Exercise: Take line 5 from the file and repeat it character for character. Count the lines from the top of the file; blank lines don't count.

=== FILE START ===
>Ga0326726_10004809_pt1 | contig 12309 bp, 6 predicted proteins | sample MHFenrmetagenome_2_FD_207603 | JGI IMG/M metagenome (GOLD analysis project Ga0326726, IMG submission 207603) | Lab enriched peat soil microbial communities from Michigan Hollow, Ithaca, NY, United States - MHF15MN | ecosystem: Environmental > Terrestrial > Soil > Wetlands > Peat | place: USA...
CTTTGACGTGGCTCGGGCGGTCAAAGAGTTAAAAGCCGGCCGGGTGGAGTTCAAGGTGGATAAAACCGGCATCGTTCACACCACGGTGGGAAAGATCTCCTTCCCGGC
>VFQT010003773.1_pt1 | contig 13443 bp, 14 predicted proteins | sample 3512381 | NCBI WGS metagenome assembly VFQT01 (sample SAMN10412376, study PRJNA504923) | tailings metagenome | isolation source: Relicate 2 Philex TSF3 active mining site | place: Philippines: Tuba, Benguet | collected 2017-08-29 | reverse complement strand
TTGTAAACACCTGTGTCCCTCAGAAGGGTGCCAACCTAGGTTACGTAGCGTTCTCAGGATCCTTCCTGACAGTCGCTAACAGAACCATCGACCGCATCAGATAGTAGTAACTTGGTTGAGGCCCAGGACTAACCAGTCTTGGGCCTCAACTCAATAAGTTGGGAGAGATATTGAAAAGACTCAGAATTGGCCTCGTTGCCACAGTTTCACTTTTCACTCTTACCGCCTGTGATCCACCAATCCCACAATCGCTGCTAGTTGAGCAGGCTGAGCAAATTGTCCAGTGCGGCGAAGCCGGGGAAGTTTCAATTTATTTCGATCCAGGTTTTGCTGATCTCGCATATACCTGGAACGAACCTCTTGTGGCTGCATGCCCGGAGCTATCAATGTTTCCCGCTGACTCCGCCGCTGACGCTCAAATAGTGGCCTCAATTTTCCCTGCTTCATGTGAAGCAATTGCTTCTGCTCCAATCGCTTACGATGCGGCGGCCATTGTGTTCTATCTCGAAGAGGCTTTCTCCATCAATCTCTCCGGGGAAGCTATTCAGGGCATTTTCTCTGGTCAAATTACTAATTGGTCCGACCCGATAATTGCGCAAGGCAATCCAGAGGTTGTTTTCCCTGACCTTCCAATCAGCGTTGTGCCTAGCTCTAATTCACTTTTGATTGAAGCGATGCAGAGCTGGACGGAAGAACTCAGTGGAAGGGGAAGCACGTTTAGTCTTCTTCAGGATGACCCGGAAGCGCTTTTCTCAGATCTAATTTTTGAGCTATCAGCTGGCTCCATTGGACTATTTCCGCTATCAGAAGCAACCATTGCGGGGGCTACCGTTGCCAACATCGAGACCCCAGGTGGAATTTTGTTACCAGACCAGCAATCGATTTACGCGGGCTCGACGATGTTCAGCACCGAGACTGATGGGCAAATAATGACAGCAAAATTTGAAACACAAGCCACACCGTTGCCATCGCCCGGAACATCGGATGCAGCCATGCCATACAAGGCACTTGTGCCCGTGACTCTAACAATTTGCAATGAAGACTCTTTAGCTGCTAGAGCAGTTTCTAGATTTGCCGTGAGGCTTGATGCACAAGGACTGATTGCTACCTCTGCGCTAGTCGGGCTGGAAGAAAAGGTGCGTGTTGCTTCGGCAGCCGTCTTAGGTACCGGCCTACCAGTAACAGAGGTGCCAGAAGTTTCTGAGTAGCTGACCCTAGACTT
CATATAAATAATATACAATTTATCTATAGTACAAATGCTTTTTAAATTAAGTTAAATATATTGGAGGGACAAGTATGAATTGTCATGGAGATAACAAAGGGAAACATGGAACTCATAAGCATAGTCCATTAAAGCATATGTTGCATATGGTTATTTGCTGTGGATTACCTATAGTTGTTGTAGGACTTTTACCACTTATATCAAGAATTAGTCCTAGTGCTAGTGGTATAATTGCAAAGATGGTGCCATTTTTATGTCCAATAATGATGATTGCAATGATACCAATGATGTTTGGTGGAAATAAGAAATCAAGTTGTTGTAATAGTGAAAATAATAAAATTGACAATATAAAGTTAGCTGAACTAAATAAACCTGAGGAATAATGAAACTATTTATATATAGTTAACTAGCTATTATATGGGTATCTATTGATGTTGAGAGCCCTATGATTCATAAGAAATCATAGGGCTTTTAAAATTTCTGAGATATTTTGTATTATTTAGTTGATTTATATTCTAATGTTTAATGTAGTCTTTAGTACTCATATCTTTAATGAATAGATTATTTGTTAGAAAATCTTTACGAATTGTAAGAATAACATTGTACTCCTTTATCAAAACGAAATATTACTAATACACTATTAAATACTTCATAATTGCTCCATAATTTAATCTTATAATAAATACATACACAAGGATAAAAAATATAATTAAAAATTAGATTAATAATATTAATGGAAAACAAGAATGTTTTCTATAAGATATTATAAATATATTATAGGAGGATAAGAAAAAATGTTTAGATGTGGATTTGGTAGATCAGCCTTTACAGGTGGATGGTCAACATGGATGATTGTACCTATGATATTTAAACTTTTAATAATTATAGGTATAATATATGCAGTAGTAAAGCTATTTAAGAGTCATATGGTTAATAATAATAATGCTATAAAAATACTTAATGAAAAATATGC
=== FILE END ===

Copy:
CATATAAATAATATACAATTTATCTATAGTACAAATGCTTTTTAAATTAAGTTAAATATATTGGAGGGACAAGTATGAATTGTCATGGAGATAACAAAGGGAAACATGGAACTCATAAGCATAGTCCATTAAAGCATATGTTGCATATGGTTATTTGCTGTGGATTACCTATAGTTGTTGTAGGACTTTTACCACTTATATCAAGAATTAGTCCTAGTGCTAGTGGTATAATTGCAAAGATGGTGCCATTTTTATGTCCAATAATGATGATTGCAATGATACCAATGATGTTTGGTGGAAATAAGAAATCAAGTTGTTGTAATAGTGAAAATAATAAAATTGACAATATAAAGTTAGCTGAACTAAATAAACCTGAGGAATAATGAAACTATTTATATATAGTTAACTAGCTATTATATGGGTATCTATTGATGTTGAGAGCCCTATGATTCATAAGAAATCATAGGGCTTTTAAAATTTCTGAGATATTTTGTATTATTTAGTTGATTTATATTCTAATGTTTAATGTAGTCTTTAGTACTCATATCTTTAATGAATAGATTATTTGTTAGAAAATCTTTACGAATTGTAAGAATAACATTGTACTCCTTTATCAAAACGAAATATTACTAATACACTATTAAATACTTCATAATTGCTCCATAATTTAATCTTATAATAAATACATACACAAGGATAAAAAATATAATTAAAAATTAGATTAATAATATTAATGGAAAACAAGAATGTTTTCTATAAGATATTATAAATATATTATAGGAGGATAAGAAAAAATGTTTAGATGTGGATTTGGTAGATCAGCCTTTACAGGTGGATGGTCAACATGGATGATTGTACCTATGATATTTAAACTTTTAATAATTATAGGTATAATATATGCAGTAGTAAAGCTATTTAAGAGTCATATGGTTAATAATAATAATGCTATAAAAATACTTAATGAAAAATATGC